In 2006, I decided to research a piece about a spectacular maritime accident that took place in New York harbor in the spring of 1973. The Sea Witch, a container ship was outbound from the Howland Hook, Staten Island terminal. The ship had just entered the Narrows when the steering mechanism failed causing it to veer toward one of the Staten Island anchorages and strike the fully laden tanker, Esso Brussels, igniting its cargo of crude oil. Locked together, both ships drifted under the Verrazano-Narrows Bridge before they grounded in Gravesend Bay off of Bay Ridge, Brooklyn.
My initial searches were fruitless. When I Googled “Sea Witch,” the only match I made was for the Nineteenth Century Clipper Ship of the same name. I tried several different portals, each of them a dead end. Frustrated, I decided to visit the U.S. Maritime Academy’s library in Kings Point only to find that they too had a limited collection about the Sea Witch or the collision.
Finally, on an off-chance, I contacted the National Transportation Bureau’s Accident Investigation Bureau. That led me to a U.S. Coast Guard’s site where I discovered what I was seeking, the Coast Guard’s accident report. There it was right in front of me, their accident report. Between a balky printer and an unreliable internet connection, I worried over downloading and printing out each of those forty-seven pages until it finished.
I now had the foundation for my piece. Next, I made my way to the newspaper room at main branch of the NY Public Library at Fifth Ave. and Forty-Second Street to copy the articles that ran in each newspaper’s Metropolitan Section. I paid attention to The Staten Island Advance that focused on the accident as a local story.
One source led to another and slowly, the details I was seeking began to assemble. Still, I wasn’t satisfied relying principally on third-party reporting. One person’s name critical to telling this tale kept appearing, the pilot in charge of the Sea Witch when all hell broke loose, John T. (Jack) Cahill.
How to find him? I wrote a letter of introduction to the New York Harbor Pilots Association, the governing body for all licensed pilots, asking them to forward a second letter addressed to Cahill. My letter explained who I was and why I wanted to contact him.
Almost a month later my home phone rang while I was sitting in the kitchen. My hello triggered a rough voice that responded, “This is Jack Cahill, I understand you are looking for me?”
A week later found me heading west on I-78 almost to the Delaware River to meet Jack Cahill and discuss my project. He lived in retirement with his second wife, Andrea, who was of French extraction. Quite a scene, Cahill had a table full of folders that he didn’t choose to open while Andrea buzzed around the table in an obvious hostile mood.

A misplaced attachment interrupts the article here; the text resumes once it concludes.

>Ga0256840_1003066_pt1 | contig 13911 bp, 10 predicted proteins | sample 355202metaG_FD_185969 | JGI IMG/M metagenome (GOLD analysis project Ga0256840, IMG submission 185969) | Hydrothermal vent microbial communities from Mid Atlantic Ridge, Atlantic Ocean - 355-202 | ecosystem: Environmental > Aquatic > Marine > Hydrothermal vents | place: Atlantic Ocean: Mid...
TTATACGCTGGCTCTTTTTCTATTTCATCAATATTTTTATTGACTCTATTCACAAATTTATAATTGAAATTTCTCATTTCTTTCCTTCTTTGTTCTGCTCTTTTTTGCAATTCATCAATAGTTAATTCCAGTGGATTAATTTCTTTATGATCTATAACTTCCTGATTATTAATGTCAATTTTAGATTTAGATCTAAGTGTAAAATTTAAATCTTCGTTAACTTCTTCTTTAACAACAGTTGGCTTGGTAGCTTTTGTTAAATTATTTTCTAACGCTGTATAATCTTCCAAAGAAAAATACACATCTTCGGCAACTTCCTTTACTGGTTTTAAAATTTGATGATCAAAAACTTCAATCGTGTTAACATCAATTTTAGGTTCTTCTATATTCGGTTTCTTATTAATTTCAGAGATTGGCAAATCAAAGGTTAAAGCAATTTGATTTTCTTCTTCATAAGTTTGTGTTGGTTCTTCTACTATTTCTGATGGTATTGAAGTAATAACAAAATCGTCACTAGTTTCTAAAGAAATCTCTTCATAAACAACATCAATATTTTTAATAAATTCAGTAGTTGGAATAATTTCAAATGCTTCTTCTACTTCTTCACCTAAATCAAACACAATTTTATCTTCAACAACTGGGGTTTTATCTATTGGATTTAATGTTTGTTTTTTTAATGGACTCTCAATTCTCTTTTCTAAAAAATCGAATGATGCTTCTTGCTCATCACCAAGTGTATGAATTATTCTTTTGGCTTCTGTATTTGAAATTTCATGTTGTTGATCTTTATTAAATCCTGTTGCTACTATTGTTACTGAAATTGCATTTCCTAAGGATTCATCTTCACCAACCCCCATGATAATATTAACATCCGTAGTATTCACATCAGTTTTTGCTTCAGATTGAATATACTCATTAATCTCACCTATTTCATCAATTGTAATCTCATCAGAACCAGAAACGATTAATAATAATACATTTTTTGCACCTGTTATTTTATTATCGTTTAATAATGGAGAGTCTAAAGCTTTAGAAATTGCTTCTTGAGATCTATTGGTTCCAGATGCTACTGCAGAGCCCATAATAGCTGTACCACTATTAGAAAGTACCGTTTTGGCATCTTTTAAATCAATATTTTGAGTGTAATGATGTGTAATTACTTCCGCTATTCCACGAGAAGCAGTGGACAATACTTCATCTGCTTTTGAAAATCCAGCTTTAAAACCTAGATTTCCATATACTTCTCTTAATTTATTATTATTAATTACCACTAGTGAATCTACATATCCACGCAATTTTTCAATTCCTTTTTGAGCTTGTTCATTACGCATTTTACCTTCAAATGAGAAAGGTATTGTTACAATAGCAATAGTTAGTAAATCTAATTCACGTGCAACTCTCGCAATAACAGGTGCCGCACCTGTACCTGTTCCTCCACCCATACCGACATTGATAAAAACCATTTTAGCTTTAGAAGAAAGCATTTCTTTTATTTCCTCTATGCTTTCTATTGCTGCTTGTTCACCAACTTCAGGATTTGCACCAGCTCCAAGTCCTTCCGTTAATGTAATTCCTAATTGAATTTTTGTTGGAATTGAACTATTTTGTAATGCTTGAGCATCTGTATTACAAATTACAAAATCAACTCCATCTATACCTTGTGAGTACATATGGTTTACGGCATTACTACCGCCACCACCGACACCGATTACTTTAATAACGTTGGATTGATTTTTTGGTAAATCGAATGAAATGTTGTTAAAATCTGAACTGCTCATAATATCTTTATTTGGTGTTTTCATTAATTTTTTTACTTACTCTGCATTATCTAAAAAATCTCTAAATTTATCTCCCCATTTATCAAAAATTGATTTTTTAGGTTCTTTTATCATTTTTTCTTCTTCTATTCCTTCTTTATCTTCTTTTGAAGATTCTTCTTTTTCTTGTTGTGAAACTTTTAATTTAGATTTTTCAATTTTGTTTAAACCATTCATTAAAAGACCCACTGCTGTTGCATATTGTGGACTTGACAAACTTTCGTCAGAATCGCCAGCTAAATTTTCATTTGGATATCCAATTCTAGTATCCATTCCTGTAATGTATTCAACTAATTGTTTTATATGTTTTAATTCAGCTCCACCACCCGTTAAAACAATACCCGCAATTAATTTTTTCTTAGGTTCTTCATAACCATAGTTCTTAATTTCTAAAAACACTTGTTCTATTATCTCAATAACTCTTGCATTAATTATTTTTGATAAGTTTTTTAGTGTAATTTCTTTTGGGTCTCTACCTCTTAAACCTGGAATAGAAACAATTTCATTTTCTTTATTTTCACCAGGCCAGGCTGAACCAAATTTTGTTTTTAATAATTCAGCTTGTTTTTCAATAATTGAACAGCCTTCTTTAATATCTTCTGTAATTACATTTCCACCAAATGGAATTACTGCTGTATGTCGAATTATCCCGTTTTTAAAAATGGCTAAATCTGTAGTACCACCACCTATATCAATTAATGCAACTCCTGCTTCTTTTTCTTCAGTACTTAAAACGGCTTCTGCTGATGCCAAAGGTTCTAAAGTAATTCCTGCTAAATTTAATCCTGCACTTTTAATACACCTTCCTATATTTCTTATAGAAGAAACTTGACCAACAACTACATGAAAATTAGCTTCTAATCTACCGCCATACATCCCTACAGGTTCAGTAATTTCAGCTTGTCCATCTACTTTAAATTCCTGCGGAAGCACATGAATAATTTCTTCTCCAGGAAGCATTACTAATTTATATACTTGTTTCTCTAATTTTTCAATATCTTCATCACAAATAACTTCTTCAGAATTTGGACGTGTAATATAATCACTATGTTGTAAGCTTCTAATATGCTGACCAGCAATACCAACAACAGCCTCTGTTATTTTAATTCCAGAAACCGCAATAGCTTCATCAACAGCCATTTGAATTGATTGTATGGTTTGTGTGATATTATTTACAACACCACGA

I realized my situation was in doubt. Andrea didn’t want me in her home as she perceived me to be a threat to her man. If I couldn’t win here over, my visit would be a waste of time. I had to overcome her lack of trust in me.
I turned to her and said: “Mrs. Cahill, let me be assure you, from everything I have gathered about that night, your husband, Jack, was the true hero. If not for him, the Sea Witch crew would have perished. Let me make you both a pledge that I will not submit my story to any publication until Jack signs off on the content. If Jack doesn’t approve it, I will change it. If that doesn’t work, I will scrap it. To do otherwise would be a sin.”
Her reaction was immediate and amazing. The clouds parted and the sun shone down. Andrea offered me coffee and a tray of biscuits before she left the room. Jack opened his files, showed me his remarkable photos and told me his story.
I drove home knowing I had something special. Professional Mariner magazine bought my story and published it. I was ecstatic, my first (and only) paid published piece. Jack Cahill’s first- person account gave it wings.
Once published, a copy quickly made its way onto Wikipedia. The original listings attributed the piece to me but as time went on and different organizations picked up on it, my identity faded away.
Recently, I Googled the accident and found a serious expansion of my piece written for the fireboat “Fighter” museum. The author took complete license with what I had written yet retained my favorite line that I used to describe the initial conflagration when the ships collided: “…and the night exploded.”
I loved that line and this S.O.B. not only lifted what I wrote but took it out of sequence at his/hers convenience. Whoever you are: please note that plagiarism is and always will be plagiarism. Shame on you!
Truthfully, I really don’t mind.
I know that it was my effort that added this story to our collective memory. My baby, no one else’s. I conceived it and I birthed it.
Now my teenager is on her own.
Never published on this blog, In June, I will give you, dear reader, my revised edition of my story in two parts